The court finds these deletions fall within the scope of the exemption. The deletions were made from records that were clearly compiled for law enforcement purposes and, in the case of law enforcement personnel, are necessary to protect FBI agents and investigations from the hazards of public disclosure. Although the Defendants concede that disclosure of these names would not expose the agents to any threat of physical harm, the government has demonstrated more than a legitimate set of reasons to justify the deletions, not the least of which is the disruption that such disclosure might bring both to ongoing and future FBI investigations as well as to the personal lives of the agents involved. Nor has the Plaintiff been able to demonstrate any legitimate interest in making these names public that outweighs the need for privacy. The same holds true regarding those names deleted from the documents because the individuals were merely the focus of a separate investigation or, either willingly or not, were subjects for questioning in any investigation of the Plaintiff. Individuals who give information to law enforcement officers have a legitimate interest in their privacy; further, it is doubtful that many would be willing to give information at all if they could not be assured of such privacy. See, e.g., Shaver v. Bell, 433 F. Supp. 438 (N.D.Ga. 1977). Accordingly, the court finds the deletions made in documents # 4, 5, 6, 9, 12-23, 29, 46, 47, 48, and 55, pursuant to b(7)(C) are proper.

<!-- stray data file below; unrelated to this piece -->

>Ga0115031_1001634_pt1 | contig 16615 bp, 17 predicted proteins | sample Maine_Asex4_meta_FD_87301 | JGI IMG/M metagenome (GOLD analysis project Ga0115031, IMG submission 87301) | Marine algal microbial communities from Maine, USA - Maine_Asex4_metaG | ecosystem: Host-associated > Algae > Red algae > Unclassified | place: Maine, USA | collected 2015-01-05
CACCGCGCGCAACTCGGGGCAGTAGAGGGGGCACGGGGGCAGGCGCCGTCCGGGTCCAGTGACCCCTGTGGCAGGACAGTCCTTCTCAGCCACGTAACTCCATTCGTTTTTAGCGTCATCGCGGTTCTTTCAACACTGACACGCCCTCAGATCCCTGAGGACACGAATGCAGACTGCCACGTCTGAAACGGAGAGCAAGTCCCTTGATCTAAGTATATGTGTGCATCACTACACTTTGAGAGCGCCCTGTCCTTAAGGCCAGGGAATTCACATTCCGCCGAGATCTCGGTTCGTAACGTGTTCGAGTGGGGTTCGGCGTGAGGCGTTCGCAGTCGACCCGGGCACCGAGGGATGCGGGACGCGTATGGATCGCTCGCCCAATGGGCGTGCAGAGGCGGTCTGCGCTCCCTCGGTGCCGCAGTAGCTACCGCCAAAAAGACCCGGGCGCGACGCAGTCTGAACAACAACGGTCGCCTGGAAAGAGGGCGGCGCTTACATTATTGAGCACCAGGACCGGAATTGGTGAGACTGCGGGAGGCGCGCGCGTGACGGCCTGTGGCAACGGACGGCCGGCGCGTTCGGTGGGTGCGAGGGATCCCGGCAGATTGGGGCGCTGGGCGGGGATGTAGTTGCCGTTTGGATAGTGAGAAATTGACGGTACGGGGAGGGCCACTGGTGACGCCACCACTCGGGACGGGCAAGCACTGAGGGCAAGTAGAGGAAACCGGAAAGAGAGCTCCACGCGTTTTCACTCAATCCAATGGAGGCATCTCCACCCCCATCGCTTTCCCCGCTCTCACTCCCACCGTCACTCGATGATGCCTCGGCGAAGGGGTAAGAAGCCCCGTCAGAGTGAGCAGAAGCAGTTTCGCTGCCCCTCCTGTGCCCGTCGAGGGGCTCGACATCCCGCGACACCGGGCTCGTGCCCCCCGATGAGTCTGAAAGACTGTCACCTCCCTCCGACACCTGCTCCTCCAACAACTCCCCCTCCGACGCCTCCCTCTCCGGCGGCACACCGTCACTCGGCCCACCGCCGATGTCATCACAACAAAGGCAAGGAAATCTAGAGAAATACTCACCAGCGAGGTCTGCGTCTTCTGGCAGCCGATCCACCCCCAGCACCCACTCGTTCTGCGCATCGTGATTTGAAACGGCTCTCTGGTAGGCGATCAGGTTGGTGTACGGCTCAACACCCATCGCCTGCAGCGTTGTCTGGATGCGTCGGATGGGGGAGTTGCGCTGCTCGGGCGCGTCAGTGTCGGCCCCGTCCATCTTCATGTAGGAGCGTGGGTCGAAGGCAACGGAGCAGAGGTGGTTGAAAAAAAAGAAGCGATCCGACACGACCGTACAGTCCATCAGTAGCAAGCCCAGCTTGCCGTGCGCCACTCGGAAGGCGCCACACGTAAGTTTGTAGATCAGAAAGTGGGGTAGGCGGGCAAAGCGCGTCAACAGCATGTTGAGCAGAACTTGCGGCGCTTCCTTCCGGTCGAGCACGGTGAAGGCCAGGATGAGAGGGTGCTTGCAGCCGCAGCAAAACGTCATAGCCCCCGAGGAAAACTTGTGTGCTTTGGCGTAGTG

This exemption also protects investigatory records compiled for law enforcement purposes, but only to the extent that the production of such records would "disclose the identity of a confidential source"; and, when information was gathered in the course of a criminal investigation or a lawful national security intelligence investigation, "confidential information furnished only by the confidential source." The purpose of this exemption is clear: "[it] was plainly intended to protect the disclosure of the identity of informants, and information received from informants." Committee on Masonic Homes, Etc. v. N.L.R.B., 414 F. Supp. 426, 433 (E.D.Pa. 1976), vacated on other grounds, 556 F.2d 214 (3rd Cir. 1977). See also Luzaich v. United States, 435 F. Supp. 31 (D.Minn. 1977); Philadelphia Newspapers, Inc. v. U.S. Dept. of Justice, 405 F. Supp. 8 (E.D.Pa. 1975). "Therefore, once it is established that the author of the information in question was indeed a confidential source, both his identity as well as all of the information related by him are exempt under this section." Shaver v. Bell, supra, at 441.
An examination of the documents reveals that the deletions made pursuant to b(7)(D) in documents # 4, 21, 22, 23, 25, 29, 33, 35, and page three of document # 43, clearly fall within this exemption. However, the Defendants are not justified in their use of this exemption with regard to deletion "2a" on page two of document # 43 and to all of the information deleted in document # 44. Upon review of these documents the court finds no evidence that these deletions reflect information derived from a confidential source or could in any way reveal the identity of a confidential source. Therefore, the Defendants must make available to the Plaintiff the deleted portion of page two in document # 43, and document # 44 in its entirety.